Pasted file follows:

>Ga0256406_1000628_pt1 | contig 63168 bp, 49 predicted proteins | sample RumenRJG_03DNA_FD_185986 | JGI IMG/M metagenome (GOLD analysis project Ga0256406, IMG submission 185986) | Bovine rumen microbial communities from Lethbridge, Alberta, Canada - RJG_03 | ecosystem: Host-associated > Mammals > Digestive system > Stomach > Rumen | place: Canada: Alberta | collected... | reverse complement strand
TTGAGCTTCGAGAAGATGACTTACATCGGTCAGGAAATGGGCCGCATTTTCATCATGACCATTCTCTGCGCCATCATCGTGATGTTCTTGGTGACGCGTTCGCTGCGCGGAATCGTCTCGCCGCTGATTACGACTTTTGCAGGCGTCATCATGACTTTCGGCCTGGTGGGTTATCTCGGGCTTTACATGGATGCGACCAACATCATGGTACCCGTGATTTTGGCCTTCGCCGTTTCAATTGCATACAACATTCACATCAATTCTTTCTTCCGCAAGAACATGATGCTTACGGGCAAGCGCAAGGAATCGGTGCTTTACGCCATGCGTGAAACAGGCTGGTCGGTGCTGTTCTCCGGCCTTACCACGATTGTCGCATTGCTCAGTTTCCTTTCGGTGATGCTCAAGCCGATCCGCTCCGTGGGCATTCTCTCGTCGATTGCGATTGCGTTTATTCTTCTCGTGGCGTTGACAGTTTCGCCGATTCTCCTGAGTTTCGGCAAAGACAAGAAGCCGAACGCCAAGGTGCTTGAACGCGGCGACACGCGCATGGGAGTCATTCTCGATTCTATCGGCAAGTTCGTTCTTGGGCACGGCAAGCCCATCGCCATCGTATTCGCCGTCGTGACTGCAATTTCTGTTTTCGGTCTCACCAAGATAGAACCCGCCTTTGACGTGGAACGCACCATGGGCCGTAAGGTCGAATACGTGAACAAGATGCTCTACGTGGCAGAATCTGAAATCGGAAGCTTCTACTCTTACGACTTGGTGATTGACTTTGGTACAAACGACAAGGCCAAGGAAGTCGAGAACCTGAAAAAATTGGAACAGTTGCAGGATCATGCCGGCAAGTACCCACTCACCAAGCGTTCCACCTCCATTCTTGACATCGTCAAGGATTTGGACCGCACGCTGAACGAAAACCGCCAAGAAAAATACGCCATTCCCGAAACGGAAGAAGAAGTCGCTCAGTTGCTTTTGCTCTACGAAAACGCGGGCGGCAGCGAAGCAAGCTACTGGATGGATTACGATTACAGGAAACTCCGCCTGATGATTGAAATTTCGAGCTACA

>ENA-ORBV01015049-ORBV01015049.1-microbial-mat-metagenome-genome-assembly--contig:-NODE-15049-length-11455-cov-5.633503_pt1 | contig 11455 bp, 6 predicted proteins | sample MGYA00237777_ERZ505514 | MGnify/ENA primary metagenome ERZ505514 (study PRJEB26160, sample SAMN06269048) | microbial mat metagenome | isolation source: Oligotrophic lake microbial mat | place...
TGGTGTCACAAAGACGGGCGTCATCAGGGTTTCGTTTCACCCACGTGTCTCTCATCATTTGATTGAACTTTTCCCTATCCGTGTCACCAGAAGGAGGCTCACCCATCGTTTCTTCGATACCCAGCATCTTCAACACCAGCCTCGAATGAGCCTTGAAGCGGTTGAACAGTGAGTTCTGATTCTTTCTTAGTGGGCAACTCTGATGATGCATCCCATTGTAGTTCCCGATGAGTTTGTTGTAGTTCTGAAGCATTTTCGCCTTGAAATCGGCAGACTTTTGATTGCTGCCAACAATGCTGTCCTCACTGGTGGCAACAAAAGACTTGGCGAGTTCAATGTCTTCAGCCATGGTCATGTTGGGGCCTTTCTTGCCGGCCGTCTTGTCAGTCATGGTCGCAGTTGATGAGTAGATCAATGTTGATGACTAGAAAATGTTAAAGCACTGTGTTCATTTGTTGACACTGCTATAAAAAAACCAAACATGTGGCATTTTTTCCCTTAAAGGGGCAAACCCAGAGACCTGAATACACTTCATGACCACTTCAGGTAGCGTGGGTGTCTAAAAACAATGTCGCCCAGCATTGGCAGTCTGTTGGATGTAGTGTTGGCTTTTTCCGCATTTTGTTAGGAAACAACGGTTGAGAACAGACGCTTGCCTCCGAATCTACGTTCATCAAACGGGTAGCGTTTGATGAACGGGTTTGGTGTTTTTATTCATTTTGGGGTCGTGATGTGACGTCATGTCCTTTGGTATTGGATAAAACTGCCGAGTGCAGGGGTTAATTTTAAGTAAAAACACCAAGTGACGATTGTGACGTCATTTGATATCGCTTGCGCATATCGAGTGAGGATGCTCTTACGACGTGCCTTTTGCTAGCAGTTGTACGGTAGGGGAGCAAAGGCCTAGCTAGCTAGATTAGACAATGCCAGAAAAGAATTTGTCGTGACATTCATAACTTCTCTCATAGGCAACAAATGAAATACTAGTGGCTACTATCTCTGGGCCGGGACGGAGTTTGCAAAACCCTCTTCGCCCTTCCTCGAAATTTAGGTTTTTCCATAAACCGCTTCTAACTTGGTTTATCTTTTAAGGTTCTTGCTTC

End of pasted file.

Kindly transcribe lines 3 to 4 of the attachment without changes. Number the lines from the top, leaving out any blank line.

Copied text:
>ENA-ORBV01015049-ORBV01015049.1-microbial-mat-metagenome-genome-assembly--contig:-NODE-15049-length-11455-cov-5.633503_pt1 | contig 11455 bp, 6 predicted proteins | sample MGYA00237777_ERZ505514 | MGnify/ENA primary metagenome ERZ505514 (study PRJEB26160, sample SAMN06269048) | microbial mat metagenome | isolation source: Oligotrophic lake microbial mat | place...
TGGTGTCACAAAGACGGGCGTCATCAGGGTTTCGTTTCACCCACGTGTCTCTCATCATTTGATTGAACTTTTCCCTATCCGTGTCACCAGAAGGAGGCTCACCCATCGTTTCTTCGATACCCAGCATCTTCAACACCAGCCTCGAATGAGCCTTGAAGCGGTTGAACAGTGAGTTCTGATTCTTTCTTAGTGGGCAACTCTGATGATGCATCCCATTGTAGTTCCCGATGAGTTTGTTGTAGTTCTGAAGCATTTTCGCCTTGAAATCGGCAGACTTTTGATTGCTGCCAACAATGCTGTCCTCACTGGTGGCAACAAAAGACTTGGCGAGTTCAATGTCTTCAGCCATGGTCATGTTGGGGCCTTTCTTGCCGGCCGTCTTGTCAGTCATGGTCGCAGTTGATGAGTAGATCAATGTTGATGACTAGAAAATGTTAAAGCACTGTGTTCATTTGTTGACACTGCTATAAAAAAACCAAACATGTGGCATTTTTTCCCTTAAAGGGGCAAACCCAGAGACCTGAATACACTTCATGACCACTTCAGGTAGCGTGGGTGTCTAAAAACAATGTCGCCCAGCATTGGCAGTCTGTTGGATGTAGTGTTGGCTTTTTCCGCATTTTGTTAGGAAACAACGGTTGAGAACAGACGCTTGCCTCCGAATCTACGTTCATCAAACGGGTAGCGTTTGATGAACGGGTTTGGTGTTTTTATTCATTTTGGGGTCGTGATGTGACGTCATGTCCTTTGGTATTGGATAAAACTGCCGAGTGCAGGGGTTAATTTTAAGTAAAAACACCAAGTGACGATTGTGACGTCATTTGATATCGCTTGCGCATATCGAGTGAGGATGCTCTTACGACGTGCCTTTTGCTAGCAGTTGTACGGTAGGGGAGCAAAGGCCTAGCTAGCTAGATTAGACAATGCCAGAAAAGAATTTGTCGTGACATTCATAACTTCTCTCATAGGCAACAAATGAAATACTAGTGGCTACTATCTCTGGGCCGGGACGGAGTTTGCAAAACCCTCTTCGCCCTTCCTCGAAATTTAGGTTTTTCCATAAACCGCTTCTAACTTGGTTTATCTTTTAAGGTTCTTGCTTC